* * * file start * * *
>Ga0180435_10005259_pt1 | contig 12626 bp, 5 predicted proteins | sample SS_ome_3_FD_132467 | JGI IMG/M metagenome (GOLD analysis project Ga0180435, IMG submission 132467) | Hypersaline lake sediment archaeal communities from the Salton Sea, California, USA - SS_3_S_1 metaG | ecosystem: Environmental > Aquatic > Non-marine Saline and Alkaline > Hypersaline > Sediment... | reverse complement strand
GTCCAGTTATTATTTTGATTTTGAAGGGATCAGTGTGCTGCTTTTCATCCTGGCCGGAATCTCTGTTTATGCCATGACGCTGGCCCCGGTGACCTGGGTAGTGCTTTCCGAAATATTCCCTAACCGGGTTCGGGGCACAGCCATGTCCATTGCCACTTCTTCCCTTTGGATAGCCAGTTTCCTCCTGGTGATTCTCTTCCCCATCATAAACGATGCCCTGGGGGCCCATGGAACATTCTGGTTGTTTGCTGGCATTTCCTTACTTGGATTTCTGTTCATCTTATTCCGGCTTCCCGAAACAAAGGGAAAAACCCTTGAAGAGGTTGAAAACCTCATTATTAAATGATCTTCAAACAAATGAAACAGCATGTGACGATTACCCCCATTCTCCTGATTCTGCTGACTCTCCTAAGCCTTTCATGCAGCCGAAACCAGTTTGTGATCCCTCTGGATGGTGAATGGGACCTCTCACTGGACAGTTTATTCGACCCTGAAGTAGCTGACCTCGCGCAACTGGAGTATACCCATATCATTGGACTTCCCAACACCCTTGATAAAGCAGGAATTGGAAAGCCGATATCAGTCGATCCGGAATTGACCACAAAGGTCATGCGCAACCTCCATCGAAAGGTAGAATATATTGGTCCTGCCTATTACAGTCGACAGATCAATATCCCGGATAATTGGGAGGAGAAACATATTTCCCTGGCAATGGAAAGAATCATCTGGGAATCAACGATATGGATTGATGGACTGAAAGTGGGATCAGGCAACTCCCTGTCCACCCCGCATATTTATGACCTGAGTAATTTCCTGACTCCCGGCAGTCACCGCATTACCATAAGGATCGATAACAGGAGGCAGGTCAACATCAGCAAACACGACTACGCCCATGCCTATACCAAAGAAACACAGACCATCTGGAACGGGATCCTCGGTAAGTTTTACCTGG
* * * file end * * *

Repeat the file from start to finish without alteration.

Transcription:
>Ga0180435_10005259_pt1 | contig 12626 bp, 5 predicted proteins | sample SS_ome_3_FD_132467 | JGI IMG/M metagenome (GOLD analysis project Ga0180435, IMG submission 132467) | Hypersaline lake sediment archaeal communities from the Salton Sea, California, USA - SS_3_S_1 metaG | ecosystem: Environmental > Aquatic > Non-marine Saline and Alkaline > Hypersaline > Sediment... | reverse complement strand
GTCCAGTTATTATTTTGATTTTGAAGGGATCAGTGTGCTGCTTTTCATCCTGGCCGGAATCTCTGTTTATGCCATGACGCTGGCCCCGGTGACCTGGGTAGTGCTTTCCGAAATATTCCCTAACCGGGTTCGGGGCACAGCCATGTCCATTGCCACTTCTTCCCTTTGGATAGCCAGTTTCCTCCTGGTGATTCTCTTCCCCATCATAAACGATGCCCTGGGGGCCCATGGAACATTCTGGTTGTTTGCTGGCATTTCCTTACTTGGATTTCTGTTCATCTTATTCCGGCTTCCCGAAACAAAGGGAAAAACCCTTGAAGAGGTTGAAAACCTCATTATTAAATGATCTTCAAACAAATGAAACAGCATGTGACGATTACCCCCATTCTCCTGATTCTGCTGACTCTCCTAAGCCTTTCATGCAGCCGAAACCAGTTTGTGATCCCTCTGGATGGTGAATGGGACCTCTCACTGGACAGTTTATTCGACCCTGAAGTAGCTGACCTCGCGCAACTGGAGTATACCCATATCATTGGACTTCCCAACACCCTTGATAAAGCAGGAATTGGAAAGCCGATATCAGTCGATCCGGAATTGACCACAAAGGTCATGCGCAACCTCCATCGAAAGGTAGAATATATTGGTCCTGCCTATTACAGTCGACAGATCAATATCCCGGATAATTGGGAGGAGAAACATATTTCCCTGGCAATGGAAAGAATCATCTGGGAATCAACGATATGGATTGATGGACTGAAAGTGGGATCAGGCAACTCCCTGTCCACCCCGCATATTTATGACCTGAGTAATTTCCTGACTCCCGGCAGTCACCGCATTACCATAAGGATCGATAACAGGAGGCAGGTCAACATCAGCAAACACGACTACGCCCATGCCTATACCAAAGAAACACAGACCATCTGGAACGGGATCCTCGGTAAGTTTTACCTGG